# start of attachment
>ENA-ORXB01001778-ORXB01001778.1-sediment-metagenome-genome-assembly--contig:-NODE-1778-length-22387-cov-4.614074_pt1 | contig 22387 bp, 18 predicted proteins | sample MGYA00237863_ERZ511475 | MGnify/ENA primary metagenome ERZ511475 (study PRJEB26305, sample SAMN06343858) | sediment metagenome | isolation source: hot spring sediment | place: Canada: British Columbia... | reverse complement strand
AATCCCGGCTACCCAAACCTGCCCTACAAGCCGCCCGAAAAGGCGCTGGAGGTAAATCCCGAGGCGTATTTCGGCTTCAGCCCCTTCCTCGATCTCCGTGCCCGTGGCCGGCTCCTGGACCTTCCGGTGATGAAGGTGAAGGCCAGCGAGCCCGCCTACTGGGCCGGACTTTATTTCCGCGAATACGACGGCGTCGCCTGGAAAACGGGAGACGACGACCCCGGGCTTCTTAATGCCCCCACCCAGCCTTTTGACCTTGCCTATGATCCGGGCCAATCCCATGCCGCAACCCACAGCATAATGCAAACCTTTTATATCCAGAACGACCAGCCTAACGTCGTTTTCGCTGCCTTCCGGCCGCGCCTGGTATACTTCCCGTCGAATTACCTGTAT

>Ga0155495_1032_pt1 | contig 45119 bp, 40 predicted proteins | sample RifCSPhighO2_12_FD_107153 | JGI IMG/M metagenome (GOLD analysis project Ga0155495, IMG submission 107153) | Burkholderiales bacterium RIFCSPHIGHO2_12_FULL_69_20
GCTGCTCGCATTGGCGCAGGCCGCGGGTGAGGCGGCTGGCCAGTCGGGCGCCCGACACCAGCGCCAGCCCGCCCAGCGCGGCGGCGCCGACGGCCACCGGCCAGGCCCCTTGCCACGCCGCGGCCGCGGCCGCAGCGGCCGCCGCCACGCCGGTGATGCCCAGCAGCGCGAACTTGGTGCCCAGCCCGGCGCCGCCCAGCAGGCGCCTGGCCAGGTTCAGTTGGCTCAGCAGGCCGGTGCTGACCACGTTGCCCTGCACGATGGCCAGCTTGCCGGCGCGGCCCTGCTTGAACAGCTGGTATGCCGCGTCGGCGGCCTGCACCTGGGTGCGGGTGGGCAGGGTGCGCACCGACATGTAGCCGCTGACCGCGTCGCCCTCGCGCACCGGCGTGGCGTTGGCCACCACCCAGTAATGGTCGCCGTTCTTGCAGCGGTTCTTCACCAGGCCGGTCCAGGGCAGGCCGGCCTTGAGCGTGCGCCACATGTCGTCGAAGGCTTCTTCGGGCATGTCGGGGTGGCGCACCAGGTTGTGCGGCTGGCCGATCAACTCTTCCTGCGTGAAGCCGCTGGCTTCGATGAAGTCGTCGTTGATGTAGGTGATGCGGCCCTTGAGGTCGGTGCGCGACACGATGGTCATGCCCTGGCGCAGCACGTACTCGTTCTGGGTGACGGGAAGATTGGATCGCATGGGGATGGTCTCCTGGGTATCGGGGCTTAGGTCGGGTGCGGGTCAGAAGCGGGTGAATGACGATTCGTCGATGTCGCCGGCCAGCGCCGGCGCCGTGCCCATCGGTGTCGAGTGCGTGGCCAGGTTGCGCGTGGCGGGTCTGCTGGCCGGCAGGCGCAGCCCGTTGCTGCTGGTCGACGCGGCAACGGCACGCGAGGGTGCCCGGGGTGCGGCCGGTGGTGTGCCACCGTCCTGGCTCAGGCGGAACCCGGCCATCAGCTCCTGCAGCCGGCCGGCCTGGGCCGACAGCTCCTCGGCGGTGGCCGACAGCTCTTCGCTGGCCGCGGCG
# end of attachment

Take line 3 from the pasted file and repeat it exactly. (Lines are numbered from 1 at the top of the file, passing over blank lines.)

>Ga0155495_1032_pt1 | contig 45119 bp, 40 predicted proteins | sample RifCSPhighO2_12_FD_107153 | JGI IMG/M metagenome (GOLD analysis project Ga0155495, IMG submission 107153) | Burkholderiales bacterium RIFCSPHIGHO2_12_FULL_69_20